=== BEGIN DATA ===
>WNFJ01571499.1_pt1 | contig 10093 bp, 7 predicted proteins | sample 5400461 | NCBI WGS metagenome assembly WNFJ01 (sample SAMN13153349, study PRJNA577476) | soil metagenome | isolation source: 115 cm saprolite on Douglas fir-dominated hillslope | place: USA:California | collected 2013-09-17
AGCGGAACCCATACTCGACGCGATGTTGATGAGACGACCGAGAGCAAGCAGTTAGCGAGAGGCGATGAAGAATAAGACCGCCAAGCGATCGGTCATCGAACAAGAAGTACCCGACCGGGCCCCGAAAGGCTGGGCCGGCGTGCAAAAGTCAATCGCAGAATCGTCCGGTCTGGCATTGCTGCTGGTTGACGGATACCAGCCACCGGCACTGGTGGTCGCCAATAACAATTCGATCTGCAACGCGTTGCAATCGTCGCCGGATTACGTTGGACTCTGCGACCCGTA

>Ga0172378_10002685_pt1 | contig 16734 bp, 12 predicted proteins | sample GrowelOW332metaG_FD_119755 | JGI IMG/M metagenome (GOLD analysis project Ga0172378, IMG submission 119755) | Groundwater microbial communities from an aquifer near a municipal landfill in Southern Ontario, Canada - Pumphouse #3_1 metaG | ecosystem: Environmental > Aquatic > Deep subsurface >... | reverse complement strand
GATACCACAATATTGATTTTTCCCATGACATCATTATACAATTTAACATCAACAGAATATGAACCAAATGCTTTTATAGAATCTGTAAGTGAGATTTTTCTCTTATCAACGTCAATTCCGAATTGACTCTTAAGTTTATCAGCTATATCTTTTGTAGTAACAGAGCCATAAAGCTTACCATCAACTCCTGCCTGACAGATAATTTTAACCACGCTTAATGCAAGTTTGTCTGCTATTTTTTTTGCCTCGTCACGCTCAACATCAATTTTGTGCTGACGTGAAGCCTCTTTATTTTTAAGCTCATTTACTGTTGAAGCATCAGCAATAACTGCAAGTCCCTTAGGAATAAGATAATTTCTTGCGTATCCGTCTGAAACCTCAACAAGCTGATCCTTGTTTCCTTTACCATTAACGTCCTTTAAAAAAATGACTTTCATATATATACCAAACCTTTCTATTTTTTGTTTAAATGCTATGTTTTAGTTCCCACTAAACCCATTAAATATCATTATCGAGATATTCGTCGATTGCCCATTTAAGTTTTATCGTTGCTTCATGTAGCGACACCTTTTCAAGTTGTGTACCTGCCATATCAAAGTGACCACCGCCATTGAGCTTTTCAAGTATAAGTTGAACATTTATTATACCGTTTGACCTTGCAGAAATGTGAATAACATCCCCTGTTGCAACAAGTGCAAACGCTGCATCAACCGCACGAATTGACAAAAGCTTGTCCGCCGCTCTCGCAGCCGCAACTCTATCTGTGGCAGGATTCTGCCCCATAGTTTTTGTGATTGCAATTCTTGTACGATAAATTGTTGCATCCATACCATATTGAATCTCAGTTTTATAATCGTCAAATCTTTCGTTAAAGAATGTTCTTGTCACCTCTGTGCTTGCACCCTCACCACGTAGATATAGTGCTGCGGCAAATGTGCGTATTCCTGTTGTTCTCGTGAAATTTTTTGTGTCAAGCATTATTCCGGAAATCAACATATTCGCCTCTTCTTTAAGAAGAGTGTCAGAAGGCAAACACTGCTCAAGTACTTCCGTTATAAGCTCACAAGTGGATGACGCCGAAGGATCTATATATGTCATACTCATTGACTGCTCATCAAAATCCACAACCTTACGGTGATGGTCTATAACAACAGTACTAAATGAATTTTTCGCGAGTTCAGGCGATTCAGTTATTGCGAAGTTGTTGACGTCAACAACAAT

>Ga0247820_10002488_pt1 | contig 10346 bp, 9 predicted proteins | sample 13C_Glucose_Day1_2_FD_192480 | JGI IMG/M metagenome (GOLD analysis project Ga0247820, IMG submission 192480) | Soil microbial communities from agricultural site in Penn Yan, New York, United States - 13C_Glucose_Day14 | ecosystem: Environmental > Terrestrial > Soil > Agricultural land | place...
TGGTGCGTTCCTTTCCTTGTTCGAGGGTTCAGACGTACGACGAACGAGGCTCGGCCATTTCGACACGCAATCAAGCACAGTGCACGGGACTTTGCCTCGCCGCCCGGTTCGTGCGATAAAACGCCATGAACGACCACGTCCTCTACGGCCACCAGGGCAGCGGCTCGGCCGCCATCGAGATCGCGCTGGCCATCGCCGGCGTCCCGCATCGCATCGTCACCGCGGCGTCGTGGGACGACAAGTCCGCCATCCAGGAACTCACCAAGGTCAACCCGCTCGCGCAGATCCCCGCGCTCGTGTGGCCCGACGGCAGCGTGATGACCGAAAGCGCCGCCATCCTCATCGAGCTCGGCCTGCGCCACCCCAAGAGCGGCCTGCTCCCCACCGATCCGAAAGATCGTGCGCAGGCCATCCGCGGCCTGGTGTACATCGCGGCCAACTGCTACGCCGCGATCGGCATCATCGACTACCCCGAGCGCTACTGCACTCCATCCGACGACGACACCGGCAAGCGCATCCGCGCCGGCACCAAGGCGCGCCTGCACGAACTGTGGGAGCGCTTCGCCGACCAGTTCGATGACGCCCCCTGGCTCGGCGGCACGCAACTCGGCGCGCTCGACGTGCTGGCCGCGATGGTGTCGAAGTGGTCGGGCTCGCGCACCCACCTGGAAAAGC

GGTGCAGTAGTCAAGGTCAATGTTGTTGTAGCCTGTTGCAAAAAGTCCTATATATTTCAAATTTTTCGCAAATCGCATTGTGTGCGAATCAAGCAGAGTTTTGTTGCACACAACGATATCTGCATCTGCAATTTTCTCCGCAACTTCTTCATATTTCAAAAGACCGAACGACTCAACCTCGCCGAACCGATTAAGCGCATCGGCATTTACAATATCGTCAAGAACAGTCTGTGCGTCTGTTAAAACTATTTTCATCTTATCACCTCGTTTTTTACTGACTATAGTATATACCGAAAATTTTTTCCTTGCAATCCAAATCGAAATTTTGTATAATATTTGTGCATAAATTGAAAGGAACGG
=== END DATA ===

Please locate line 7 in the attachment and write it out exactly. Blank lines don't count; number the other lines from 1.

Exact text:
GGTGCAGTAGTCAAGGTCAATGTTGTTGTAGCCTGTTGCAAAAAGTCCTATATATTTCAAATTTTTCGCAAATCGCATTGTGTGCGAATCAAGCAGAGTTTTGTTGCACACAACGATATCTGCATCTGCAATTTTCTCCGCAACTTCTTCATATTTCAAAAGACCGAACGACTCAACCTCGCCGAACCGATTAAGCGCATCGGCATTTACAATATCGTCAAGAACAGTCTGTGCGTCTGTTAAAACTATTTTCATCTTATCACCTCGTTTTTTACTGACTATAGTATATACCGAAAATTTTTTCCTTGCAATCCAAATCGAAATTTTGTATAATATTTGTGCATAAATTGAAAGGAACGG